Knesset Closes for Visitors to Film a Reality Show for Which It Is Paying – With Murky Legality

As part of a promotional content deal with Reshet 13 for which the Israeli parliament will pay $460,000, it would be able to insert messages into the program, although it is illegal to include promotional content in broadcast

Filming of "Hamerotz Lamillion" in the Knesset, November 4, 2018
Olivier Fitoussi

The Knesset closed to visitors on Sunday due to the filming of a reality TV show on its premises. 

The filming is part of a promotional content deal, in which the Knesset will pay a sum as high as 1.7 million shekels ($460,000) to the show's producer, Israeli broadcaster Reshet 13.The Knesset claims the actual sum may be lower.

The program, called "Hamerotz Lamillion" (The Race to the Million), is the Israeli version of the American reality competition show, "The Amazing Race." 

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The deal is managed by Yakir Yotam, a former Knesset spokesman who was appointed to head of the Knesset content division in 2017. The agreement between Reshet and the Knesset includes filming an episode in the parliamentary compound, along with additional content activities such as TV banners and promotional messages on digital platforms.

The Knesset has refused to disclose the full scope of expenditure or the sum that will be paid to Reshet, claiming the final agreement has yet to be completed, and that the final sum depends on several variables to be determined in the future.

The Israeli Knesset in Jerusalem
Lev Tsimbler | Dreamstime.com

Questions arise around such a deal, which is paid for by public funds. Why does the Knesset need to invest the tax payers' money in self-publicity? Why has the Knesset chosen to allow a production of a reality show on its premises? Is it true that the Knesset would take part in the program? Is there a need to advertise the Knesset and were alternative options looked into, perhaps with other broadcasters in order to promote the Knesset's values?

The problem involved in this being a marketing content deal could have been resolved if the Second Authority regulated the matter, but it has refrained from doing so and the rules have yet to be set. Therefore, it is still illegal to include promotional content in broadcast.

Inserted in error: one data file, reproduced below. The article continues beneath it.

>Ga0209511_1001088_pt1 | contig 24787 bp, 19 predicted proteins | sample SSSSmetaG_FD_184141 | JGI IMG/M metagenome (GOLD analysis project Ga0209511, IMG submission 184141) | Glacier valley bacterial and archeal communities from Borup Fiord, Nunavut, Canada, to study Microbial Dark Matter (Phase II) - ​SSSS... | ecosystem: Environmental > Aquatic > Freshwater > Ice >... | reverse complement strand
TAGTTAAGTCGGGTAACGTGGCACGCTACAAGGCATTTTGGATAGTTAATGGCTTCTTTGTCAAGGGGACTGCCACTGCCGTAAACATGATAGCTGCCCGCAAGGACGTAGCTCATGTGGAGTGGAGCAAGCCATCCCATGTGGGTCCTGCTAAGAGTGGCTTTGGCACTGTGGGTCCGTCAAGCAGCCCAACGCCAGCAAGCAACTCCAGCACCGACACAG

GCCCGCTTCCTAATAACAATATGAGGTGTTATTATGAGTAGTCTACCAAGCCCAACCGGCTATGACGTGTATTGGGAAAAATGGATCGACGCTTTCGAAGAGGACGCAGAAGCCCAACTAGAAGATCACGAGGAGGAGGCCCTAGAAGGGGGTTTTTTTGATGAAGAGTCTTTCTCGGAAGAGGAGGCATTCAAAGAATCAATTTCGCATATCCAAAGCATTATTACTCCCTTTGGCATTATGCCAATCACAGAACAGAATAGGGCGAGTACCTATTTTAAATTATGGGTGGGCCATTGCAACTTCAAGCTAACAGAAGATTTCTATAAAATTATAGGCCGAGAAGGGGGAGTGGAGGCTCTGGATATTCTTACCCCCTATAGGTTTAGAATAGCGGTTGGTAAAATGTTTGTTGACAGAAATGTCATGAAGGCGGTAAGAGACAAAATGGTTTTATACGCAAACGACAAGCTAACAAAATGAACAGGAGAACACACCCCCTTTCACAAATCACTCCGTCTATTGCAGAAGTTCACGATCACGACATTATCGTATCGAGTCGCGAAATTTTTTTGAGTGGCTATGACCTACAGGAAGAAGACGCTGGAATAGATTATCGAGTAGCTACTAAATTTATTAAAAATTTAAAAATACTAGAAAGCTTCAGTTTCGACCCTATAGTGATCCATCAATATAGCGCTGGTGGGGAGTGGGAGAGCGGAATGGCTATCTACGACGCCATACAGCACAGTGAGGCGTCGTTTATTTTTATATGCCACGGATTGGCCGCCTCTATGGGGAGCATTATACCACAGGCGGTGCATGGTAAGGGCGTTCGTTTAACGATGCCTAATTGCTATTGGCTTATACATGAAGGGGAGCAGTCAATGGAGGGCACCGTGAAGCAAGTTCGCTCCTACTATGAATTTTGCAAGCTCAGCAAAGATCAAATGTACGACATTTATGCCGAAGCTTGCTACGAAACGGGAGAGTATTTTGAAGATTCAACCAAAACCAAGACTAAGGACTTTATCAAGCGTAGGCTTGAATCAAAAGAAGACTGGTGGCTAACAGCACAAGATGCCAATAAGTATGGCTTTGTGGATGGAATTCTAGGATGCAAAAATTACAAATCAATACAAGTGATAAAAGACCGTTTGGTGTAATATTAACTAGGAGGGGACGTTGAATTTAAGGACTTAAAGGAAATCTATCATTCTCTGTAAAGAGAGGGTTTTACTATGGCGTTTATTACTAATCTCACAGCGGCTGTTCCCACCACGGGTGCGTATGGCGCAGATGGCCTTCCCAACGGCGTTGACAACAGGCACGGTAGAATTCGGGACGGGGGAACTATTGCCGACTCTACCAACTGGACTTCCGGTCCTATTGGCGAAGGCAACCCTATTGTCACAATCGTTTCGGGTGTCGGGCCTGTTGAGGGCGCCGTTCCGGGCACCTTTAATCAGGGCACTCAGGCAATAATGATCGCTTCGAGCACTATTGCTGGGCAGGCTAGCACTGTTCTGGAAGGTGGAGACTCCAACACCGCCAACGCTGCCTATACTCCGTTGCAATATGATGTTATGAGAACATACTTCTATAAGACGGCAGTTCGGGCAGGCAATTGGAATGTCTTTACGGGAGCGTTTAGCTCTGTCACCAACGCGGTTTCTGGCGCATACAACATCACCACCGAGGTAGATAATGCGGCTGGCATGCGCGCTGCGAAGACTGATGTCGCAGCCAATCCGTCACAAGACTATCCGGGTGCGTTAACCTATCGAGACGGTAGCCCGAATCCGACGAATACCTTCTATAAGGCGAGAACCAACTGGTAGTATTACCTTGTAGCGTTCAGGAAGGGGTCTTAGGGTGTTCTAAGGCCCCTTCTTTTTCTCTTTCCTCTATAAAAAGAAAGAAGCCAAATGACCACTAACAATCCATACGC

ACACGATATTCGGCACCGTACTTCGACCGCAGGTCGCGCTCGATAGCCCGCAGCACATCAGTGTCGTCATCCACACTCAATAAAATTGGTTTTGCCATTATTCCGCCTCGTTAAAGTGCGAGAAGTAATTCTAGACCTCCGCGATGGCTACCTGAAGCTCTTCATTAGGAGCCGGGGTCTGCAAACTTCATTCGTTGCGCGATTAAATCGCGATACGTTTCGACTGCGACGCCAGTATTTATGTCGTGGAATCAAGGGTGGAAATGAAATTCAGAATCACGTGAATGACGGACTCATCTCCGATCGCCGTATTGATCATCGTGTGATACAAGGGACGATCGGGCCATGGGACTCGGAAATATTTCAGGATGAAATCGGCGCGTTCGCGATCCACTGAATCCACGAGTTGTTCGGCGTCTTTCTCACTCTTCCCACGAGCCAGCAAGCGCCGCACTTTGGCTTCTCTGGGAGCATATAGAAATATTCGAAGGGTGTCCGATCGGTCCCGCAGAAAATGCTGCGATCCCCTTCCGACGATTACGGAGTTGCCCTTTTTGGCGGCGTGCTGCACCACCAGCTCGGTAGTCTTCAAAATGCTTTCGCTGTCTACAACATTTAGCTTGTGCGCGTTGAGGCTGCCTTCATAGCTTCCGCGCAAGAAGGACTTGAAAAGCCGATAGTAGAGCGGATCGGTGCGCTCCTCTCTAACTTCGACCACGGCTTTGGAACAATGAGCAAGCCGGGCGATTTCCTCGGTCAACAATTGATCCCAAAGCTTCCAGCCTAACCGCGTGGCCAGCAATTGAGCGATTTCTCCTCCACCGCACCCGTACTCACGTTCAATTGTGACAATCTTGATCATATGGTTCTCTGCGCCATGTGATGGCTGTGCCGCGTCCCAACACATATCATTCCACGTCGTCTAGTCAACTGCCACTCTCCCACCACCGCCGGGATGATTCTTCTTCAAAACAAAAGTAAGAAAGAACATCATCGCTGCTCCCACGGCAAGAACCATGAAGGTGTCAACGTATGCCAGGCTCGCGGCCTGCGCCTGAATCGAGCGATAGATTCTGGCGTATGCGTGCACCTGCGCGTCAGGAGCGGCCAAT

Another option for including content in broadcast may have been to use extant Second Authority rules that allow the Knesset, or any other nonprofit, an opportunity to co-produce content with a broadcaster. However, such a production is only permitted with the approval of the Second Authority, which would have required the sides to request permission in advance - which neither did.

The law upon which the Knesset and Reshet are basing their deal is a permit to mention on-air the names of advertisers who participate in financing prizes. But Second Authority regulations stipulate strict guidelines, which prohibit adding any description or slogan beyond mentioning the name of the financier of the prize.

"Hamerotz Lamillion"
Micha Lovton

Additionally, the very fact that filming is taking place inside the Knesset, with Knesset funding, could be construed by the Second Authority as promotional content.

In response, the Knesset said: "As part of the celebratory events marking 70 years since the foundation of the Knesset, and the desire to attract varied populations of all ages to its activities, values and to the central place it holds in the life of the nation in the past and present, the Knesset elected to creatively incorporate itself into the new season of the show 'Hamerotz Lamillion.' The Knesset stresses that all the financial aspects are still being examined and the whole subject of payment will be determined near the airing of the show and will be announced publically, as is customary."

In response to TheMarker's inquiry, Reshet said: "We are aware of the great interest surrounding the next season of Hamerotz Lamillion."